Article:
All Politics is Local

Climate change and replacing the Interstate 5 Bridge

This week, the Oregon Transportation Commission hit the “pause” button on pressing ahead with a $500 million plan to improve traffic flow on Interstate 5 near the Rose Quarter, which is listed as the nation’s 28th biggest truck bottleneck.

The commission agreed to table the matter for a few months at the request of Oregon Gov. Kate Brown. Before its decision, the commission heard public testimony, including from representatives of the Oregon Environmental Council, No More Freeways PDX and Sunrise Movement PDX.

Each speaker from the three groups mentioned mounting concerns about climate change and the effect increasing freeway capacity could have on greenhouse gas emissions.

Could this be a harbinger of the debate to come for replacing the Interstate 5 Bridge?

Aaron Brown, an organizer with No More Freeways PDX who testified at Tuesday’s commission meeting in Lebanon, Ore., said his all-volunteer group is closely following the I-5 Bridge issue.

Brown noted that Washington Gov. Jay Inslee and Oregon Gov. Kate Brown have pledged themselves to countering climate change.

“Forty percent of our carbon emissions come from transportation,” Brown said. “And true climate leaders don’t widen freeways during a climate emergency.”

Clark County should understand how a major infrastructure project can reshape a community. In the 25 years since the Interstate 205 Bridge opened in December 1982, the county’s population increased by 107 percent.

No one expects replacing the I-5 Bridge to trigger that type of explosive growth. The project the two governors backed last month in Vancouver would have high-capacity transit (re: light rail or bus rapid transit) and tolling. The latter almost certainly would include congestion pricing, with higher tolls during peak periods to discourage discretionary travel and encourage transit use.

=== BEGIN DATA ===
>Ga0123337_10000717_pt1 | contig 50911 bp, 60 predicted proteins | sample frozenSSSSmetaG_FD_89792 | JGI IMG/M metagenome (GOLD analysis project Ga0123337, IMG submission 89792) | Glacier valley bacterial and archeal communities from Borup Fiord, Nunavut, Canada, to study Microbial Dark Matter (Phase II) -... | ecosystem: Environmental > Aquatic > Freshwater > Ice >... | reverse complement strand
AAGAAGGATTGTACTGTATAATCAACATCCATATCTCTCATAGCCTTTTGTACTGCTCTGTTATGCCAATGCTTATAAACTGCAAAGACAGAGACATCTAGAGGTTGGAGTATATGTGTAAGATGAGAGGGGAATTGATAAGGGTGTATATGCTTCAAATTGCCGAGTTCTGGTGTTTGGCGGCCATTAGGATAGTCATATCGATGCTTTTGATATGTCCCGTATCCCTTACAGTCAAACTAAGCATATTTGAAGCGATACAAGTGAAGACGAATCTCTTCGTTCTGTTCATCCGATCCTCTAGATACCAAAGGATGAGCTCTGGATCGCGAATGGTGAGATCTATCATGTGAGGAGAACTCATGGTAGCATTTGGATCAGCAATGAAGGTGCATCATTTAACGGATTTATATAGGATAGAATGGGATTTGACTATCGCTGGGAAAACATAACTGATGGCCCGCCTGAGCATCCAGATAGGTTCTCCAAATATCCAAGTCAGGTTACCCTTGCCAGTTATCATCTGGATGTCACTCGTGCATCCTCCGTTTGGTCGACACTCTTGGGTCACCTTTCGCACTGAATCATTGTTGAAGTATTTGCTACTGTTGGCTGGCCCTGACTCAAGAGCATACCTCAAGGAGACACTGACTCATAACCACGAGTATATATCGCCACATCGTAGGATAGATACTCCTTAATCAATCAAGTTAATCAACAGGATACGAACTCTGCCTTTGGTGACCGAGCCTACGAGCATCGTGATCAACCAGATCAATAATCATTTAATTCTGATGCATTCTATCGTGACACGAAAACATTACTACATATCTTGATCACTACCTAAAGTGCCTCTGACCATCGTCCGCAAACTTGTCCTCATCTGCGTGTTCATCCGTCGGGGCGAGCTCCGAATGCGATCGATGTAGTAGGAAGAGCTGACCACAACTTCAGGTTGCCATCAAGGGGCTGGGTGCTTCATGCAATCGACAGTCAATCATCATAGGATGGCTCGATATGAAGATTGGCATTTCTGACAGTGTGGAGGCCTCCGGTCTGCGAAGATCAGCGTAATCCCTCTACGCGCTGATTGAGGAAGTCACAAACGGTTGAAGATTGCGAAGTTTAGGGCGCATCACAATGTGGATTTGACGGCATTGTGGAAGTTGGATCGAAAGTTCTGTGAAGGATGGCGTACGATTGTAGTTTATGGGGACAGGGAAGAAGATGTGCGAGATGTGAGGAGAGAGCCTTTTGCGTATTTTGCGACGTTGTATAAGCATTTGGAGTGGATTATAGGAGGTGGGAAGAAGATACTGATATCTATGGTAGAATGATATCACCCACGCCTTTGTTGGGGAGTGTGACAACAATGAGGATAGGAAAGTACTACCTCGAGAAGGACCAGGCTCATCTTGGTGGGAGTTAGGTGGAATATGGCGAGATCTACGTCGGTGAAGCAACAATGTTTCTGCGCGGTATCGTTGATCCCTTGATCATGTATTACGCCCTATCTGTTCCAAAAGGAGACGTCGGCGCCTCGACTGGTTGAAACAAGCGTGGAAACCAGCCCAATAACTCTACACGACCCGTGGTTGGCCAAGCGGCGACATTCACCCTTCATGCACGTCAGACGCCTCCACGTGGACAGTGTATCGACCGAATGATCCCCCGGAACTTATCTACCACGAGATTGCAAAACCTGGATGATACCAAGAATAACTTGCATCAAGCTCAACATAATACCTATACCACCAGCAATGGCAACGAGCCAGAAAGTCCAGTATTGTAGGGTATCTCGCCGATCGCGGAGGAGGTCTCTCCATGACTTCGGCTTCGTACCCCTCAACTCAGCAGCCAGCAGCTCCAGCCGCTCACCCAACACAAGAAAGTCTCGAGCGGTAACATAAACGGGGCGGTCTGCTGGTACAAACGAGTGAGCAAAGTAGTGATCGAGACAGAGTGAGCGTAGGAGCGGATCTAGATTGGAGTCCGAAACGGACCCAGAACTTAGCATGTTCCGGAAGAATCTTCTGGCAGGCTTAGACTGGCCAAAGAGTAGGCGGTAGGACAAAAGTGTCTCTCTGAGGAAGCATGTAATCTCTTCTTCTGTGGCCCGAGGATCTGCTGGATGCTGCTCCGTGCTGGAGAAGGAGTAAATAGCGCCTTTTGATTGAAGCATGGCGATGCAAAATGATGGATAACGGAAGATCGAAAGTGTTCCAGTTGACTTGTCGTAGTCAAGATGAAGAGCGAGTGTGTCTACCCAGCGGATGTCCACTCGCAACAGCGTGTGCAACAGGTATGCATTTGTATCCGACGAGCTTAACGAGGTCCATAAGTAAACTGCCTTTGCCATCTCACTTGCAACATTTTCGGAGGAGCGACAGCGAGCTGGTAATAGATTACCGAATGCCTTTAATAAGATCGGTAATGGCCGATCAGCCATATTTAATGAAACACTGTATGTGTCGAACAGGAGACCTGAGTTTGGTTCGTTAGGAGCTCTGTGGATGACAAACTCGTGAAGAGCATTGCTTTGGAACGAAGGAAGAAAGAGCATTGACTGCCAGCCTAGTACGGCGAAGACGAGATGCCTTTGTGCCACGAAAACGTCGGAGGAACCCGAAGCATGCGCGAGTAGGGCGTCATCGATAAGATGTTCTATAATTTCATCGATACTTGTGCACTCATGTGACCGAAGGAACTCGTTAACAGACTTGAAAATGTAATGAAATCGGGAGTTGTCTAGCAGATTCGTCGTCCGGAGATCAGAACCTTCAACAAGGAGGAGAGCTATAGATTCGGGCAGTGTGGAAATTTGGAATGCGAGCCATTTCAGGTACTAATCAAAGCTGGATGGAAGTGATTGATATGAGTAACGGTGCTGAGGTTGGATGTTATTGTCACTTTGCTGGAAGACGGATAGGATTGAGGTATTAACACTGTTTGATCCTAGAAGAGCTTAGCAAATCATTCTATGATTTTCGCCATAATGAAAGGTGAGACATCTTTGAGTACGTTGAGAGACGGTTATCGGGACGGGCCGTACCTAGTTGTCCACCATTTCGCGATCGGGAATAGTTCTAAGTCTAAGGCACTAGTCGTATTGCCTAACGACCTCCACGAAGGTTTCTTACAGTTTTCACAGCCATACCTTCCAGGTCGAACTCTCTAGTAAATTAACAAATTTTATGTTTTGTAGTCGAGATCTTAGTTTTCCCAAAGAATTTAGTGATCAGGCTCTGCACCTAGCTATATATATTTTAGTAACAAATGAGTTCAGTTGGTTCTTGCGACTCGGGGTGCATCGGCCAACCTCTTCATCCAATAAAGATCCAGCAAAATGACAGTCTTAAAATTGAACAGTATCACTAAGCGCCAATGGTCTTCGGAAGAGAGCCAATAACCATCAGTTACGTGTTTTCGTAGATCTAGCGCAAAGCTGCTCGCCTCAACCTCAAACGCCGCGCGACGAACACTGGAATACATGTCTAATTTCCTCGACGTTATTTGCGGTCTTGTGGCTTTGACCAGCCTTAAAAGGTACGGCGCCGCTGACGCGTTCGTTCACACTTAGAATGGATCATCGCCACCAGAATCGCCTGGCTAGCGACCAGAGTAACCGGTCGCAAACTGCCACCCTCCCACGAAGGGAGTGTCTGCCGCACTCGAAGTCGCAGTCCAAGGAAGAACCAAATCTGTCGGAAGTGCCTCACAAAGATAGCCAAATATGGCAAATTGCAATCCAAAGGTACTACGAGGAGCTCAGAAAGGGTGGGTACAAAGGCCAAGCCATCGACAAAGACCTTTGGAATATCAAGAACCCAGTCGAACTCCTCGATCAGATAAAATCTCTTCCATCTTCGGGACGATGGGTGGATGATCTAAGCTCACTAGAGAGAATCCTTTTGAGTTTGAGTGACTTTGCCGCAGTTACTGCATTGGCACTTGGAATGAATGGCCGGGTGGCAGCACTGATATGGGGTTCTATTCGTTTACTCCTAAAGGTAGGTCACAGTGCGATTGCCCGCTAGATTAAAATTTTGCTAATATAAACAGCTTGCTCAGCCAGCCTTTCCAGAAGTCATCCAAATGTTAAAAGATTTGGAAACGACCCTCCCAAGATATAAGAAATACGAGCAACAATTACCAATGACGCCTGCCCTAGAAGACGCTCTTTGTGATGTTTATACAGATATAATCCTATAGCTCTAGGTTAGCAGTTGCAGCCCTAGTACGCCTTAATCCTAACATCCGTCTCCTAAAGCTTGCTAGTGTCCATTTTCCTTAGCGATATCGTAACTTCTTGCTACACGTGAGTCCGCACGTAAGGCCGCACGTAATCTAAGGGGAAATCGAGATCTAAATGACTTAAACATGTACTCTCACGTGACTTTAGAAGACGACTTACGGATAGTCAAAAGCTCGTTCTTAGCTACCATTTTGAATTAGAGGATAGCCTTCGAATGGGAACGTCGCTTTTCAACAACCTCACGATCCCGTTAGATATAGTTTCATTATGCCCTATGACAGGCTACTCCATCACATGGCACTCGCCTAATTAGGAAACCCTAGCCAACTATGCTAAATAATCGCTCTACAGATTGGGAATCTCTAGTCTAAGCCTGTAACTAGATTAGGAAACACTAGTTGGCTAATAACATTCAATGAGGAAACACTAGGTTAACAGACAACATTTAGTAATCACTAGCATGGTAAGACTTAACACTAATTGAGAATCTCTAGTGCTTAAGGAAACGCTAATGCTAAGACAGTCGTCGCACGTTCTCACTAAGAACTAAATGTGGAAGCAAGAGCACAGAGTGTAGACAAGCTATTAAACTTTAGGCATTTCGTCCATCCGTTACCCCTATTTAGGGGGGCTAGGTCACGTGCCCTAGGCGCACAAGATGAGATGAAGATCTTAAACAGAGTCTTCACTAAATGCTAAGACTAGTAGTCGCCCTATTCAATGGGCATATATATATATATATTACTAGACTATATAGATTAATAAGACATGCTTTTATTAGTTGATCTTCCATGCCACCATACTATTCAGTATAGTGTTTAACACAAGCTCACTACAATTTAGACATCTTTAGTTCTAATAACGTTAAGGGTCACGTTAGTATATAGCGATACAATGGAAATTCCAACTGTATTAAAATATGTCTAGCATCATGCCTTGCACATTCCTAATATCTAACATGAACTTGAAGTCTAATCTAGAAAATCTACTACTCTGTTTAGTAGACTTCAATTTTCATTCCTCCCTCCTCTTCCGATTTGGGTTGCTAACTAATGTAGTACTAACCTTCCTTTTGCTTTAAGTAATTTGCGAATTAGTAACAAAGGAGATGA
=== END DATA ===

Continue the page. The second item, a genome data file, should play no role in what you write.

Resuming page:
But no one should underestimate the effect this project would have on spurring more housing in Clark County, which continues to have a jobs-to-households imbalance compared with the rest of the Portland-Vancouver area.

This year, county councilors approved a $66.5 million road package to open more than 2,000 acres near the 179th Street interchange on I-5, where developers want to build more than 1,500 single-family houses, townhomes and apartments.

In her Dec. 16 letter to the Oregon Transportation Commission, Brown pointed out that building more freeway capacity could induce demand, or encourage more people to drive.

“We cannot build our way out of congestion by inducing greater demand on the system,” the governor wrote. “We must manage demand to reduce congestion while also reducing emissions consistent with our state’s greenhouse gas emissions goal.”

Stay tuned to see how planners and engineers try to thread that needle during the upcoming bridge debate.